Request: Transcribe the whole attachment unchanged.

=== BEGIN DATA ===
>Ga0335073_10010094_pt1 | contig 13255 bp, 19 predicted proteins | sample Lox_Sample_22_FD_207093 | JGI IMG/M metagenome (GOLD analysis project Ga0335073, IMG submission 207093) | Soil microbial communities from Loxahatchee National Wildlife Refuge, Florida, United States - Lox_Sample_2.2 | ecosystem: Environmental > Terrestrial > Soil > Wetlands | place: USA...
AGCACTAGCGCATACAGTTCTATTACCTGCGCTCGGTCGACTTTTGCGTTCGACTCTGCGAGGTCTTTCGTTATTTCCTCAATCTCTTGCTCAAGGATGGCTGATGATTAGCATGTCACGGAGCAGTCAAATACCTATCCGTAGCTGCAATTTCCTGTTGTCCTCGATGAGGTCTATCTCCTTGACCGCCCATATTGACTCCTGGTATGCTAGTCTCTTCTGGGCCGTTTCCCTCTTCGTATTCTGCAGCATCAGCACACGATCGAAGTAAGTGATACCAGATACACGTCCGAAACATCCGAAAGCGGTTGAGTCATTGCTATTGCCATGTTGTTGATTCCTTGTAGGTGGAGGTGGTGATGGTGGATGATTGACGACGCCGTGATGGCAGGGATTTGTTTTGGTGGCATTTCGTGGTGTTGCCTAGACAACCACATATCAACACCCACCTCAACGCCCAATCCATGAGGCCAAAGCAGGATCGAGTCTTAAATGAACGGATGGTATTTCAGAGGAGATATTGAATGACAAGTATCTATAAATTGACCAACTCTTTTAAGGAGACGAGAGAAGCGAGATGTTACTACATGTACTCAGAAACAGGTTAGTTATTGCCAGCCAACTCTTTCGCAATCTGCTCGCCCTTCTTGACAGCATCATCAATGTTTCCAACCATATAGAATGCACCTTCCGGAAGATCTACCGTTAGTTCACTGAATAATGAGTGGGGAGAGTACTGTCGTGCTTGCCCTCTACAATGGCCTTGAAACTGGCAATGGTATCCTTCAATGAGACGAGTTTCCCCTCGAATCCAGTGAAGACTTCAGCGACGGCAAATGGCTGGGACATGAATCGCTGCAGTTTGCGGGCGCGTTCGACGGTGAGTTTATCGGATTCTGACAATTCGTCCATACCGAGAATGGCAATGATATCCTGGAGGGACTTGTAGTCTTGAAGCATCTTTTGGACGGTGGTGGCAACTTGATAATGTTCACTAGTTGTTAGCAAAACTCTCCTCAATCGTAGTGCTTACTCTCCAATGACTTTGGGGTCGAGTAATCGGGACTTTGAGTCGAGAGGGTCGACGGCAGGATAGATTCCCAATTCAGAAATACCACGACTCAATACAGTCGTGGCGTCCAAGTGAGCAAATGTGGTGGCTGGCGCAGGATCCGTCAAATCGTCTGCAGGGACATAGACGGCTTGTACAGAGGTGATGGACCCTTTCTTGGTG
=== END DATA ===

>Ga0335073_10010094_pt1 | contig 13255 bp, 19 predicted proteins | sample Lox_Sample_22_FD_207093 | JGI IMG/M metagenome (GOLD analysis project Ga0335073, IMG submission 207093) | Soil microbial communities from Loxahatchee National Wildlife Refuge, Florida, United States - Lox_Sample_2.2 | ecosystem: Environmental > Terrestrial > Soil > Wetlands | place: USA...
AGCACTAGCGCATACAGTTCTATTACCTGCGCTCGGTCGACTTTTGCGTTCGACTCTGCGAGGTCTTTCGTTATTTCCTCAATCTCTTGCTCAAGGATGGCTGATGATTAGCATGTCACGGAGCAGTCAAATACCTATCCGTAGCTGCAATTTCCTGTTGTCCTCGATGAGGTCTATCTCCTTGACCGCCCATATTGACTCCTGGTATGCTAGTCTCTTCTGGGCCGTTTCCCTCTTCGTATTCTGCAGCATCAGCACACGATCGAAGTAAGTGATACCAGATACACGTCCGAAACATCCGAAAGCGGTTGAGTCATTGCTATTGCCATGTTGTTGATTCCTTGTAGGTGGAGGTGGTGATGGTGGATGATTGACGACGCCGTGATGGCAGGGATTTGTTTTGGTGGCATTTCGTGGTGTTGCCTAGACAACCACATATCAACACCCACCTCAACGCCCAATCCATGAGGCCAAAGCAGGATCGAGTCTTAAATGAACGGATGGTATTTCAGAGGAGATATTGAATGACAAGTATCTATAAATTGACCAACTCTTTTAAGGAGACGAGAGAAGCGAGATGTTACTACATGTACTCAGAAACAGGTTAGTTATTGCCAGCCAACTCTTTCGCAATCTGCTCGCCCTTCTTGACAGCATCATCAATGTTTCCAACCATATAGAATGCACCTTCCGGAAGATCTACCGTTAGTTCACTGAATAATGAGTGGGGAGAGTACTGTCGTGCTTGCCCTCTACAATGGCCTTGAAACTGGCAATGGTATCCTTCAATGAGACGAGTTTCCCCTCGAATCCAGTGAAGACTTCAGCGACGGCAAATGGCTGGGACATGAATCGCTGCAGTTTGCGGGCGCGTTCGACGGTGAGTTTATCGGATTCTGACAATTCGTCCATACCGAGAATGGCAATGATATCCTGGAGGGACTTGTAGTCTTGAAGCATCTTTTGGACGGTGGTGGCAACTTGATAATGTTCACTAGTTGTTAGCAAAACTCTCCTCAATCGTAGTGCTTACTCTCCAATGACTTTGGGGTCGAGTAATCGGGACTTTGAGTCGAGAGGGTCGACGGCAGGATAGATTCCCAATTCAGAAATACCACGACTCAATACAGTCGTGGCGTCCAAGTGAGCAAATGTGGTGGCTGGCGCAGGATCCGTCAAATCGTCTGCAGGGACATAGACGGCTTGTACAGAGGTGATGGACCCTTTCTTGGTG